Colorado Journalism Week: The value of community journalism (column)
To anyone who follows the news, it would appear the industry itself is under attack. Whether claims of “fake news” leveled by the president or cuts to already lean newsrooms, newspapers and media organizations are now in the rare position of making headlines.
The most recent round of layoffs at The Denver Post led to that paper’s editorial board publishing a rebuke of its hedge-fund ownership, which on April 8 became a page 1, above-the-fold story in The New York Times. The Post’s editorial, which ran under the headline, “News matters; Colorado should demand the newspaper it deserves,” was courageous and serves as a rallying cry for journalists around the country and in our own state who fear for the future of their profession. And more importantly fear for the future of our democracy if the newsroom cuts the industry has seen over the past quarter century — when 1 in every 4 positions disappeared — continue.
News organizations now find themselves thrust squarely in the middle of a public debate over the value of news and the role newspapers play in the communities they serve. It’s a conversation that every newspaper needs to have with its readers, community leaders, its supporters and detractors; and the Colorado Press Association wants to be the catalyst behind that public dialogue.
That’s why the CPA, in partnership with the Colorado Broadcasters Association and the Colorado Media Alliance, is sponsoring the first-ever Colorado Journalism Week from Monday to Sunday. The purpose is to celebrate and honor the hard work and ideals of Colorado’s working press and to shed light on what is perhaps the most significant challenge our news organizations have ever faced.
The power of community newspapers, whether publications that are monthly, weekly, daily or online only, is often best demonstrated when journalists hold our public officials accountable and demand that government business be conducted openly and transparently. According to industry research, about 85 percent of what could be called “accountability journalism” is produced by newspapers.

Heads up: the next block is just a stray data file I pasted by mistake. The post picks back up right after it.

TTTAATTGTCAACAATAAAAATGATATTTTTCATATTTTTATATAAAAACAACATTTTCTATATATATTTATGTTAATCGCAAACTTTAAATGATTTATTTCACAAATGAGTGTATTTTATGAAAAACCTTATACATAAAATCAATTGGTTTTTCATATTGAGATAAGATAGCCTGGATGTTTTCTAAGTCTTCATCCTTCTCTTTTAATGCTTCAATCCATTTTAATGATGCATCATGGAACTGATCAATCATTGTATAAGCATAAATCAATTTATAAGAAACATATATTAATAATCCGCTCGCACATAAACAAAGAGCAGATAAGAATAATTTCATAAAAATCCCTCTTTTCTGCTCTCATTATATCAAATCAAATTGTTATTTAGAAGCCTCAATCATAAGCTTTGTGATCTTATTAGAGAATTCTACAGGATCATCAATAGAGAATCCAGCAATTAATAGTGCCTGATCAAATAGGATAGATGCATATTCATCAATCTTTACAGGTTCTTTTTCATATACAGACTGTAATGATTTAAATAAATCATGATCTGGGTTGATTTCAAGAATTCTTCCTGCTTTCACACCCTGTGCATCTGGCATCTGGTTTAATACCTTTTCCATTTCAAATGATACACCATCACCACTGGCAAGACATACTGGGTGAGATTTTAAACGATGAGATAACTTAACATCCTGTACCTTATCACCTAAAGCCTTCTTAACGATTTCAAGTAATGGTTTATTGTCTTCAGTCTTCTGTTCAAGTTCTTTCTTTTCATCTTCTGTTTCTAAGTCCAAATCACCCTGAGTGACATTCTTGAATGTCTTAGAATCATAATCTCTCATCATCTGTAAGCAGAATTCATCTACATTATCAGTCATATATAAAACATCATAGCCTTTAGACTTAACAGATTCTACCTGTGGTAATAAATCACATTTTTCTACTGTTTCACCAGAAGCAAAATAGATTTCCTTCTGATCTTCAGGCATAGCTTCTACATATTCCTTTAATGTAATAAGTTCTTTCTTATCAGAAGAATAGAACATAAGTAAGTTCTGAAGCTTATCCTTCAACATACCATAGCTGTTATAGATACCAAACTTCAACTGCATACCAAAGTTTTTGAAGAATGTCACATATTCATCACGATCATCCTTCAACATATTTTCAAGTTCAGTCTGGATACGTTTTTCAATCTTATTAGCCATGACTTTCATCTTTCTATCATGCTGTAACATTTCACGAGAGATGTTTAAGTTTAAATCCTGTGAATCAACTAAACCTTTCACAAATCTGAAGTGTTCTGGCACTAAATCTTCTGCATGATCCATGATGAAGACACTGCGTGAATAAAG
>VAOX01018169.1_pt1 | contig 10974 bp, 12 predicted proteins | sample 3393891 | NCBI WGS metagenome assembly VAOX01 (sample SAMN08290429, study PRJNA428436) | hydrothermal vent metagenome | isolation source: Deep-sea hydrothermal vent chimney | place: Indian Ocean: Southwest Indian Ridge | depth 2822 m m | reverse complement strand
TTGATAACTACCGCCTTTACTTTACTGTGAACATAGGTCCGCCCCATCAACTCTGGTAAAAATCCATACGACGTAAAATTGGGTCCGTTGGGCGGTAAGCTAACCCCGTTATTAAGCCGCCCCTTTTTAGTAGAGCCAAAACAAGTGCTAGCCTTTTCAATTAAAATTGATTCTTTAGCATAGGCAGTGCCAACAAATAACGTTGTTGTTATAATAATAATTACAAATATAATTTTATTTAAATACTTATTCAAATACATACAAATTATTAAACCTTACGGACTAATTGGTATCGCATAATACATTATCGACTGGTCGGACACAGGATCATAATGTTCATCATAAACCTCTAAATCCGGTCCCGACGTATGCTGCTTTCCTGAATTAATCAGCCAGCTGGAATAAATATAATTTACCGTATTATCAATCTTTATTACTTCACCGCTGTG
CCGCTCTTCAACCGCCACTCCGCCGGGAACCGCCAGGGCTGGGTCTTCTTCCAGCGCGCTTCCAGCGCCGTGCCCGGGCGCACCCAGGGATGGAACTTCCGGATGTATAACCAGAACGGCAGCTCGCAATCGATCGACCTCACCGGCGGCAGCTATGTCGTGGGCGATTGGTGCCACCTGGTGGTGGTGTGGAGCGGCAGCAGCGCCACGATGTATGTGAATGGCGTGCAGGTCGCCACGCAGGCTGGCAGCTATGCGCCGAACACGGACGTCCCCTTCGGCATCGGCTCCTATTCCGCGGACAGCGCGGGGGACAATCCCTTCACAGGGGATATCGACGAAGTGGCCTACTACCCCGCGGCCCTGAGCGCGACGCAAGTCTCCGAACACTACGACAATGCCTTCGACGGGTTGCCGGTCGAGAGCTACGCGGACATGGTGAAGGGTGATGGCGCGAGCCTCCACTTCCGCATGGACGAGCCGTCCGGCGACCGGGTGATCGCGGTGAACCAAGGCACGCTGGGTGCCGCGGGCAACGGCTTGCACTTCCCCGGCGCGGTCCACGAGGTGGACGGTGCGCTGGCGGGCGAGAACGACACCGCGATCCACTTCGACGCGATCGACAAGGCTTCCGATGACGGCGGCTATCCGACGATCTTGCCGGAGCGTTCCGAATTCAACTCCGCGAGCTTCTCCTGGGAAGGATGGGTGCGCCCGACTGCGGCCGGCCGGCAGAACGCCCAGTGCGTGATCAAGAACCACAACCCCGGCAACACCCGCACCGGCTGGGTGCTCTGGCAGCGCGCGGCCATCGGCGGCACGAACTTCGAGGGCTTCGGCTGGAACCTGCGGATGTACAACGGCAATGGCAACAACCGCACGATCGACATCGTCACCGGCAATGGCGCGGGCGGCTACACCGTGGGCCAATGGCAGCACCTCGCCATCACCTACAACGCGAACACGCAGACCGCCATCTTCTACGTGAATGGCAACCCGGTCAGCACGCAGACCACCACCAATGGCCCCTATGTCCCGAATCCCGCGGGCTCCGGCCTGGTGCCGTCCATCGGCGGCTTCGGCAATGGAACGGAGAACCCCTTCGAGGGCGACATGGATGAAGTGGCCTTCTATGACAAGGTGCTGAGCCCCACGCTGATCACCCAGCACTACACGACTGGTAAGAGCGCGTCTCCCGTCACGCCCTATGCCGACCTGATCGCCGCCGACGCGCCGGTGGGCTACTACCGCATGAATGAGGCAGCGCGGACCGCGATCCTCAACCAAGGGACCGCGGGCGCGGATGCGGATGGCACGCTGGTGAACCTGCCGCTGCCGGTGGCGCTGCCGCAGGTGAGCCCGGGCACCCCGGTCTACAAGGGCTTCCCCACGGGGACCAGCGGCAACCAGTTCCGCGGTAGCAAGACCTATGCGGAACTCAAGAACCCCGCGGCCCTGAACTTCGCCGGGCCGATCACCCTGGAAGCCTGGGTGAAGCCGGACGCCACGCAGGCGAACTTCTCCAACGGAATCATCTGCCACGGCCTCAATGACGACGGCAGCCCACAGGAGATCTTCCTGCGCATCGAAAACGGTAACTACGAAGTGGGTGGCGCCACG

In turn, news organizations must hold themselves accountable to standards of fairness, objectivity and accuracy to earn and retain the trust of readers. Especially in the era of “fake news,” it’s critically important for journalists to be above reproach.
In addition to fulfilling that watchdog role, newspapers also serve their communities when they publish stories that would go untold unless reporters pursued them — stories that shed light on compelling issues such as drug addiction, poverty and crime, stories that provide readers with information about how their taxes are being spent or how a bill in the state Legislature will affect their health care options.
And then there are those human-centered stories that reveal the fabric of our communities — stories about the independent business owner who is working hard to keep the doors of his store open as more and more customers are lured to shop online; the teenager born to an immigrant family who overcomes great odds to earn a full-ride college scholarship; the cancer survivor who sets out to climb every fourteener in Colorado.
This list of stories simply highlights the content journalists produce every day in communities across Colorado — communities lucky enough to still be served by a local newspaper. And the question I find myself asking, especially during a week that is dedicated to Colorado’s working press, is this: If not for local journalists, who would be writing these stories?
It’s a question that reinforces the value of community journalism. Newspapers exist to inform and educate citizens about what’s occurring in their local communities, and on our best days, the stories we tell ignite change and spark public debate.
This week, we honor the people behind the bylines — the journalists who work tirelessly to uncover the truth and report on it because it’s what they do and what they do matters — as well as the copy editors and photographers and videographers whose collective work is seen in every edition of our newspapers.
So when you read this column and find yourself feeling grateful for your community newspaper, send the publisher, the editor or your favorite reporter an email thanking them for what they do. More importantly, you can also show your support for journalism by reading the paper each day, paying for a subscription, taking out a classified ad and supporting the advertisers who recognize the newspaper as the best means for generating commerce in local communities.
News is not free, but it’s worth every penny.
Lisa Schlichtman is editor of the Steamboat Pilot & Today and president of the Colorado Press Association board of directors.
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